Carol A. Hand
You have all probably noticed my frequent absences recently. Autumn is always a busy time for me. This year is no exception – except it already feels busier.
The rotting board on my deck has been repaired and the deck floor has a new coat of paint. I think I’ve washed off most of the paint from my hands and arms, and under my nails.
Weeds and branches are secured in large paper bags, waiting to be transported to the local collection site. I still have many more branches to bag, though. Hopefully the bags will fit in my little car (White Pony).
Despite the heat and drought, life has been kind.
There are bountiful gardens to tend and harvest.
Another round of editing has begun for the book manuscript I’ve been working on for years. This time, I have a plan.
Soon I will have a digital copy of an original painting for the cover thanks to a dear friend, Carl Gawboy, an Ojibwe artist, scholar, and storyteller. Here’s the old photo that has now become part of my chapter one rewrite. It illustrates shifting times. Children who were once surrounded by nature and family live on reservations where the original forests were clear cut. The first generation didn’t realize the magnitude of the environmental and social changes that would follow when most of the trees were gone. But the next generation lived with the consequences of yet more losses.
A quick visit today to the on-line site for the class I will be teaching beginning on September 8 was a rather alarming reminder about the amount of work I have yet to do on my syllabus and assignments. Luckily, the new edition of the course text arrived yesterday. Of course, I will be trying something new, again. We’ll be looking at the link between access to clean water and community health. That means some research, thinking, and writing. Any suggestions you have about relevant research articles, online resources, or innovative initiatives would be greatly appreciated.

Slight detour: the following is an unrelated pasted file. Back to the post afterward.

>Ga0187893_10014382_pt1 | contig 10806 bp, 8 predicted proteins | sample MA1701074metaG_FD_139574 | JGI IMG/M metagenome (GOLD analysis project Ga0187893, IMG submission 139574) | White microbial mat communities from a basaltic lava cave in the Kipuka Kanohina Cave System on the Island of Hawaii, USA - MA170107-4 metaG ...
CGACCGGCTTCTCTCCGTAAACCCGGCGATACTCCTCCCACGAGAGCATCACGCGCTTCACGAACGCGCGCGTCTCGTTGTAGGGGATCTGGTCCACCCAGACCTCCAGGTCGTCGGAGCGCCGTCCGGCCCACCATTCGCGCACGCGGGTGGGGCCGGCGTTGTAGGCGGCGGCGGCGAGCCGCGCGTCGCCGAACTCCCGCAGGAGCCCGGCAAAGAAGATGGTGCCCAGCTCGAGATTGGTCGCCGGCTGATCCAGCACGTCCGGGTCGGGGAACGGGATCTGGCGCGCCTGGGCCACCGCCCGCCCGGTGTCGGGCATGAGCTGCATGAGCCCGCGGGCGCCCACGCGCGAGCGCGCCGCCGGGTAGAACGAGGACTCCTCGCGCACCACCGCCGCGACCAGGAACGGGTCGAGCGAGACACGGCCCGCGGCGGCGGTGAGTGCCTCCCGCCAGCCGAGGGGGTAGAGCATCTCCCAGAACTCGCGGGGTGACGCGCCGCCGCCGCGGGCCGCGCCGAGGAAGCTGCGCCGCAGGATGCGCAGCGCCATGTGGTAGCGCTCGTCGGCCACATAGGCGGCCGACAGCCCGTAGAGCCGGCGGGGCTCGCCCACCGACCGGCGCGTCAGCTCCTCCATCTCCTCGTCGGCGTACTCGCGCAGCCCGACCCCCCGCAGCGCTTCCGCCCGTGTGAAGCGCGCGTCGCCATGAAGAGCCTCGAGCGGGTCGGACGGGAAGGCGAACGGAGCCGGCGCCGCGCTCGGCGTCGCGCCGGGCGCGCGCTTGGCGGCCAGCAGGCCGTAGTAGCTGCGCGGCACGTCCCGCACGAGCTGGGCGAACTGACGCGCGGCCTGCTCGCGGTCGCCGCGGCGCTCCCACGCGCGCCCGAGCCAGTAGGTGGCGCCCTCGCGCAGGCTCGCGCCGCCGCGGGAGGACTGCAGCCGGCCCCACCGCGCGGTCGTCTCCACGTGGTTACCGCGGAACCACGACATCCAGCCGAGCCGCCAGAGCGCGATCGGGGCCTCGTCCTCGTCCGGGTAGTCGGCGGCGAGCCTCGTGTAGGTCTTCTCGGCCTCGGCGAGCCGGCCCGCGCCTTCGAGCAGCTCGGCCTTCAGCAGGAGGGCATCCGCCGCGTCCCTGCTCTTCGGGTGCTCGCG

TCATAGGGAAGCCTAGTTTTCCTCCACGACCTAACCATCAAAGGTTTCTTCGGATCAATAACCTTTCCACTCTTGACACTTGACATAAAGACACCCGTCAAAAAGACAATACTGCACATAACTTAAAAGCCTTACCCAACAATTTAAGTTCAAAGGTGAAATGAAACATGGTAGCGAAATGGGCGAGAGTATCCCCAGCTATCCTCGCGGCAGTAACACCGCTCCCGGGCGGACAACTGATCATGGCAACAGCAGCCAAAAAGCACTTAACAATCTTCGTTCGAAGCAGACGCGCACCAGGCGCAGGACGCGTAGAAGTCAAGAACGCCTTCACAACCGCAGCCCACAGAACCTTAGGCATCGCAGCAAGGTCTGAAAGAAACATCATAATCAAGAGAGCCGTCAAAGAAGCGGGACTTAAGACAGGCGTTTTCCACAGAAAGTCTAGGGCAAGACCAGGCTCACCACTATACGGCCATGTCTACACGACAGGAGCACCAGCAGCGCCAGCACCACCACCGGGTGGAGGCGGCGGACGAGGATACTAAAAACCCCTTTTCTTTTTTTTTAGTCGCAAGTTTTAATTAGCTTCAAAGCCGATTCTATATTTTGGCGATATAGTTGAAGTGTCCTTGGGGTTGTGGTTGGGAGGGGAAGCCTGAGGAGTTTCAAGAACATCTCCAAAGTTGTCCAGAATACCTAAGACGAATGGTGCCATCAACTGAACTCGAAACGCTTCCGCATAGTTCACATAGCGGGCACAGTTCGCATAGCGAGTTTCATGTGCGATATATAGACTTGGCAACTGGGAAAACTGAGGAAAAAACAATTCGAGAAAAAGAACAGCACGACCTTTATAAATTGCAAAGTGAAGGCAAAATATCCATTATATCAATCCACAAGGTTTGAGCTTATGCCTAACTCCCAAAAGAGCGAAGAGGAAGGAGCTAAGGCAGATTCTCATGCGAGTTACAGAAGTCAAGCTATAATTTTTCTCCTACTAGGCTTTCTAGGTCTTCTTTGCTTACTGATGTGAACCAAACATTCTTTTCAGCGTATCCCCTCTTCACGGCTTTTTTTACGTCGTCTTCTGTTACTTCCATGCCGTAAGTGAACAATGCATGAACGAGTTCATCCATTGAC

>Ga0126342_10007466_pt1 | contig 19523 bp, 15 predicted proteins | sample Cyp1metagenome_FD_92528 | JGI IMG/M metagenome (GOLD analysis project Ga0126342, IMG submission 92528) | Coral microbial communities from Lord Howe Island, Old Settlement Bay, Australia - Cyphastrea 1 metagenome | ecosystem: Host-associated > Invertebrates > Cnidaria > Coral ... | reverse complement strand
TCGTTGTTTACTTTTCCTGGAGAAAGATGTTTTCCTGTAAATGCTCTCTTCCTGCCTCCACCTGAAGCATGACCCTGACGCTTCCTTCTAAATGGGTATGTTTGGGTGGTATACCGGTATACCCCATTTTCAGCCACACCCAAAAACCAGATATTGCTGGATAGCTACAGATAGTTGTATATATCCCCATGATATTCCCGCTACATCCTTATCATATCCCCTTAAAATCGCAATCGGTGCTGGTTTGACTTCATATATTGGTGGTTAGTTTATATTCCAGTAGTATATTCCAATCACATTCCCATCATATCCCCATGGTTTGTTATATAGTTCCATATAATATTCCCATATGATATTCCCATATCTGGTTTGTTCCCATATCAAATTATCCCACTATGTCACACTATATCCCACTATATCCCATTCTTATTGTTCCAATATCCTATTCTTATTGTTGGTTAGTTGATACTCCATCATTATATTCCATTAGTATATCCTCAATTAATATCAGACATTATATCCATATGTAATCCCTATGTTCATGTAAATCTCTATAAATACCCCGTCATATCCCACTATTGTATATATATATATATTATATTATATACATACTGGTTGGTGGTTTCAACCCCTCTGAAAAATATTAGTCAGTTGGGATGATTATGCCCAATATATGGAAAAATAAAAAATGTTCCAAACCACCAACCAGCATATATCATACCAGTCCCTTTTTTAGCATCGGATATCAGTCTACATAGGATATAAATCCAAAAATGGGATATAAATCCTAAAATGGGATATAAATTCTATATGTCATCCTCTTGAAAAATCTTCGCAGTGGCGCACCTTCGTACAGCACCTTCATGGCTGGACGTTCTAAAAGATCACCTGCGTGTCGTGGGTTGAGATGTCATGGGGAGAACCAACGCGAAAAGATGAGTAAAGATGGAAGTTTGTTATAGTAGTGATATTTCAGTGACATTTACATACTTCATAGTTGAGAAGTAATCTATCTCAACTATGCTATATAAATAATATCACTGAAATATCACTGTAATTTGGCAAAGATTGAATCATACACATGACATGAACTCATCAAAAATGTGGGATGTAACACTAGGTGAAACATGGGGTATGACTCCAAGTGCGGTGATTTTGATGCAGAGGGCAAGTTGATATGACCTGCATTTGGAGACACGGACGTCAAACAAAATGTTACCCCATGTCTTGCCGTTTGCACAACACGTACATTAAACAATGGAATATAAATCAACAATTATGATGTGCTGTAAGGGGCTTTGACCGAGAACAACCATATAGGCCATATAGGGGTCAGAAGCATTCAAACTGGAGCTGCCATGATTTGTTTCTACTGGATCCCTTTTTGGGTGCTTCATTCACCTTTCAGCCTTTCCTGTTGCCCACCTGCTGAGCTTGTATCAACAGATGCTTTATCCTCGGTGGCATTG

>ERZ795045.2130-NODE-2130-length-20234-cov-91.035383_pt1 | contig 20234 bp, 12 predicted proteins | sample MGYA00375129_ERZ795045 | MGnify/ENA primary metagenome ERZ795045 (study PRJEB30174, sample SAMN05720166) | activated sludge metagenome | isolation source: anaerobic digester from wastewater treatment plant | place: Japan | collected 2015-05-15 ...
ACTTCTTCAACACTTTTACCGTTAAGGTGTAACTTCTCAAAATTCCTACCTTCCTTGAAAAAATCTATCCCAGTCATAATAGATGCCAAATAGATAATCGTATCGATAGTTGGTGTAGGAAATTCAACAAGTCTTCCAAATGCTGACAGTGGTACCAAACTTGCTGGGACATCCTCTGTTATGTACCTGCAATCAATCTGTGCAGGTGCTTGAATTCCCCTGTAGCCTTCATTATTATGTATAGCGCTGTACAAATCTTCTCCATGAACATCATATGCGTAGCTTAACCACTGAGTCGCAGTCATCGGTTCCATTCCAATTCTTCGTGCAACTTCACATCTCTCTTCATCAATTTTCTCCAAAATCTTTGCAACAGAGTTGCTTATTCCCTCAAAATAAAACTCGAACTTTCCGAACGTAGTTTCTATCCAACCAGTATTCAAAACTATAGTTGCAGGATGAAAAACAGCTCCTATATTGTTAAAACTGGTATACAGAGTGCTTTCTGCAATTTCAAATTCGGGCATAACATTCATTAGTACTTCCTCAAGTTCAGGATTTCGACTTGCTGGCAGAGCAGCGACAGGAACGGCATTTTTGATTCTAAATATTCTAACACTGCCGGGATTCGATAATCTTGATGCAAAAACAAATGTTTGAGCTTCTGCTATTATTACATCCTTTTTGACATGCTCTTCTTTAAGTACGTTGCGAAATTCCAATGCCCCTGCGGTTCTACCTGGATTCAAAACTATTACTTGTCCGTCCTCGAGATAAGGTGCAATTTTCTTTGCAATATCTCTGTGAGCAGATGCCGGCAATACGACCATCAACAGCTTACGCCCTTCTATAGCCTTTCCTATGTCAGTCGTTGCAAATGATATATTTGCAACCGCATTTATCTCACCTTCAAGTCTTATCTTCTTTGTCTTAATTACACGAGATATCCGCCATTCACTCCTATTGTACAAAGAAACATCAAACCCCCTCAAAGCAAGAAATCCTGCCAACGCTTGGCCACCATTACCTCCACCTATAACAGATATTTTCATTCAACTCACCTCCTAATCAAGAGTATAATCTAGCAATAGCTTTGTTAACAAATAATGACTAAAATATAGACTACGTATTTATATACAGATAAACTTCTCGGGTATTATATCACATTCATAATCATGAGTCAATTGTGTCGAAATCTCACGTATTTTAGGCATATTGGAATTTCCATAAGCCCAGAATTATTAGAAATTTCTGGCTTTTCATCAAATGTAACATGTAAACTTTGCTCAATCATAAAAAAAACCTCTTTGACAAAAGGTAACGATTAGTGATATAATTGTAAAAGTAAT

I hope you all know how much I value your presence in my life. For now, though, I will need to carve out more time to deal with these pressing responsibilities. I can’t predict how long I’ll be gone. I have an unpredictable muse who surprises me now and then with something urgent I need to write and share. Of course, I can’t post something without reciprocating visits and responding to comments (often belatedly). As you all know, that takes a lot of time. Frequently I resist posting until my muse makes my life unbearable.
À bientôt (see you later) and best wishes to all.